I also love the power of the techniques we are applying. Lately, I have been working with a technique called latent semantic analysis (LSA). LSA is a natural language processing technique that allows you to find hidden patterns in a large body of text information. For example, you could use this technique on all the tweets sent from the UCLA campus last week and start to develop an understanding of what Bruins were talking about. I just think it is so cool that you can apply mathematical modeling to something as open and unstructured as text data and learn things that are useful and understandable even to someone without an expertise in the field!

UCLA Extension: What advice can you give to our students trying to break into the data science field?

Joshua: Three things:

1) Stay curious and keep learning. This is a field defined by change. The ability to adapt can be almost as important as learning to understand the different models.
2) Never underestimate the linear model. With all of the fancy talk about neural networks and boosted decision trees, remember that regression is still incredibly useful and powerful.
3) There is always an open door for the passionate and motivated, but it might not look like what you expect it to. What I mean by this is, don’t hold out for what you think is the perfect data science job. Get your foot in the door and let your passion and enthusiasm for data science carry you to where you want to be.


Spring Course Preview:


Anyone who does web work needs to understand HTML (Hypertext Markup Language) and CSS (Cascading Style Sheets). Together they provide the foundation on which web pages are built. HTML labels types of information and CSS specifies how that information will look. Using step-by-step code writing exercises, students learn how HTML and CSS work together to create responsive web pages, starting with the very basics up to the intermediate level. Topics include HTML5 tags and elements, links, forms, lists, images, and color. Also covered are page layout, properties, selectors, CSS3, media queries, menus, the box-model, specificity, the cascade, pseudo elements and classes, adding video, animation, JavaScript, and jQuery, as well as site deployment. Free software is used and there are no prerequisites. (Offered online from 4/4/18 – 6/6/18 with Gideon Arom, ID#359707; or in-person from 4/5/18 – 6/7/18 with Dan Vaughan, ID# 360113)



Web users today expect sites to provide dynamic user interfaces, fast response times, and advanced features. JavaScript delivers these features, which is why JavaScript has become such an important programming language for web developers. This course benefits anyone who is involved with web development, including server-side programmers who use ASP, JSP, PHP, or other languages, and web designers who use XHTML and CSS and would like to build rich Internet applications (RIAs) with JavaScript and DOM scripting. Students learn XHTML and CSS skills and learn how to use Firefox and its free Firebug extension to debug JavaScript applications. Additionally, students learn how to use arrays, functions, regular expressions, exception handling, libraries, and user-defined objects. The course provides an introduction to closures, recursion, prototype-based inheritance, extension of built-in JavaScript objects, and an object-oriented approach to data validation that students can use as a model for their own applications. Students also learn how to use DOM Scripting to build applications that run slide shows, do image rollovers, use dropdown menus, rotate headlines, sort the data in tables, and provide animation. The course also covers how to use the objects, methods, and properties of a web browser and how to use third-party libraries, such as jQuery and Dojo. (Offered Online from 4/4/18 – 6/6-18 with Prentiss Knowlton, ID# 359709)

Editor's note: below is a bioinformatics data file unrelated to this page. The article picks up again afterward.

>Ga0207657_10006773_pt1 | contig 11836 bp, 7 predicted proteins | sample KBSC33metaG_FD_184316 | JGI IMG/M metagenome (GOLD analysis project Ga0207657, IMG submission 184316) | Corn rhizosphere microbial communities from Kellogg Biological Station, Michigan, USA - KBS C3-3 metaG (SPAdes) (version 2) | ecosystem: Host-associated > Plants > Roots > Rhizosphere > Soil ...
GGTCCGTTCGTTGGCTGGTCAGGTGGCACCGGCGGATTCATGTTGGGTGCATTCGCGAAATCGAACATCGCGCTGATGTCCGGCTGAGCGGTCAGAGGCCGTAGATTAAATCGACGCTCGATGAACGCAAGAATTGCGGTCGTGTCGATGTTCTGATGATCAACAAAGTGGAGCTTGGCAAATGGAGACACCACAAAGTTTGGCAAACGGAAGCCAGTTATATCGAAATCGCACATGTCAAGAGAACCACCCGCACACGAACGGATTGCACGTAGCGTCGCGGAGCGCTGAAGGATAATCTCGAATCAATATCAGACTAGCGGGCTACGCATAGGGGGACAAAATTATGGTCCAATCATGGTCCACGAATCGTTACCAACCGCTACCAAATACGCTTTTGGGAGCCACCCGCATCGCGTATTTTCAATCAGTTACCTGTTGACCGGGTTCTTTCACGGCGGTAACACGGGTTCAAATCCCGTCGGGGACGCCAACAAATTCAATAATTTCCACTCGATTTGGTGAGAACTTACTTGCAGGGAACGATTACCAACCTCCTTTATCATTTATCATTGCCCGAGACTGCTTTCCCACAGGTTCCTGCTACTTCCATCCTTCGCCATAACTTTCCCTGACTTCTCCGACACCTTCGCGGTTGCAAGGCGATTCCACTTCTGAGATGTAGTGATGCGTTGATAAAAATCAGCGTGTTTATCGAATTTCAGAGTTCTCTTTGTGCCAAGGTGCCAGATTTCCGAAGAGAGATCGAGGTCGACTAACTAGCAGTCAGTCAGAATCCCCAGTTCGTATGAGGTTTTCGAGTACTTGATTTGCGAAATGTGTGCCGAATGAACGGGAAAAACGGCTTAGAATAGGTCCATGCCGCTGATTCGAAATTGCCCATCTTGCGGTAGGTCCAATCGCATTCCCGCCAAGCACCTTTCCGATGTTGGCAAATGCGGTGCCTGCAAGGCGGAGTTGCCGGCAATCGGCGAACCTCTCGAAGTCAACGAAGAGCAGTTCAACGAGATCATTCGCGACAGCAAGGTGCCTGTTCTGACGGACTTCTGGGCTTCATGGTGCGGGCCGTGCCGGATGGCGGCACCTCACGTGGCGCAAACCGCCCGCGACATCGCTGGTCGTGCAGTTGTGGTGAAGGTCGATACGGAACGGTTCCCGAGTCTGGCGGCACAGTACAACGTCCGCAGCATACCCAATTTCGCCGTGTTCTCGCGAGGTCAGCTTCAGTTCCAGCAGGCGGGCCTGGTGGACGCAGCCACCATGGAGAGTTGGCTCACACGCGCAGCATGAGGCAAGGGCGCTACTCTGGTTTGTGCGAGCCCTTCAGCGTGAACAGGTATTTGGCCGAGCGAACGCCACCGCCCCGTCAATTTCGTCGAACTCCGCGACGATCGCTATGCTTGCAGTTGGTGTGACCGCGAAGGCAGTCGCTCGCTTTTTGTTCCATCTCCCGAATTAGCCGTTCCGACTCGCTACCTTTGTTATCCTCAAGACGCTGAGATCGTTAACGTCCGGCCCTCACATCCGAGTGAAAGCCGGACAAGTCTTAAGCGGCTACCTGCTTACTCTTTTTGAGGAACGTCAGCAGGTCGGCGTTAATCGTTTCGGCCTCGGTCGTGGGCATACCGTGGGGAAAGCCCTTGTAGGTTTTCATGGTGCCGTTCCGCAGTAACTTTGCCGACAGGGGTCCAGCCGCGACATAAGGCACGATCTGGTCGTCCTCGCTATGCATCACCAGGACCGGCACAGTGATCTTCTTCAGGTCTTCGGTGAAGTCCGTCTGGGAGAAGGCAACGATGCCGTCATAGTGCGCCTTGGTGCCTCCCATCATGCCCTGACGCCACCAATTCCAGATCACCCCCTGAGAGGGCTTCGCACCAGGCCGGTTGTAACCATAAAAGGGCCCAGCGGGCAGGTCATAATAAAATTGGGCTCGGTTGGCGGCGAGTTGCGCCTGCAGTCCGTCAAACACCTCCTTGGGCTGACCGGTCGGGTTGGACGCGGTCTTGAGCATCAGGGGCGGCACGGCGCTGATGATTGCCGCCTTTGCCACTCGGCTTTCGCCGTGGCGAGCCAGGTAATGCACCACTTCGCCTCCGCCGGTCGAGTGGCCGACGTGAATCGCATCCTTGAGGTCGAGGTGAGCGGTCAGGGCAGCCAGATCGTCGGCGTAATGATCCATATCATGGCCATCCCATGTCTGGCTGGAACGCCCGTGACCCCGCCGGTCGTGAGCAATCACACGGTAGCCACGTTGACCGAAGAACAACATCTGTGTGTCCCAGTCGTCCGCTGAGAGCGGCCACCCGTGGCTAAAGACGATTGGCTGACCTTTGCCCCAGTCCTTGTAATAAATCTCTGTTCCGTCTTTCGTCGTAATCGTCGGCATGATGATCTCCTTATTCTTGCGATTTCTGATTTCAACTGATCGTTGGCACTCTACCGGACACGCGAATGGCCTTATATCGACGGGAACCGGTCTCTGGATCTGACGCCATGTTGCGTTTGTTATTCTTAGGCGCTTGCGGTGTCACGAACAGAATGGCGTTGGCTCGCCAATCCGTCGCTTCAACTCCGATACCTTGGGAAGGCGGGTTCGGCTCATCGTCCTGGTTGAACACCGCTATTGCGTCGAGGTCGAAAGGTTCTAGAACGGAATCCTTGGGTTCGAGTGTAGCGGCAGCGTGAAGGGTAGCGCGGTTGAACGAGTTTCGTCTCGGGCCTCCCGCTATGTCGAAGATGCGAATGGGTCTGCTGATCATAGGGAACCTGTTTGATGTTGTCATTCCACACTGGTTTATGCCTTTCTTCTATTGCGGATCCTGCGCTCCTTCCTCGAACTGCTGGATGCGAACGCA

Spring enrollment will open on February 5. Spring quarter beings the week of April 2, 2018.

Save up to 10% during early enrollment with code EARLY.*

*Discount code available on most courses at least 30 days before course start date. Discounts cannot be combined. Code is case sensitive.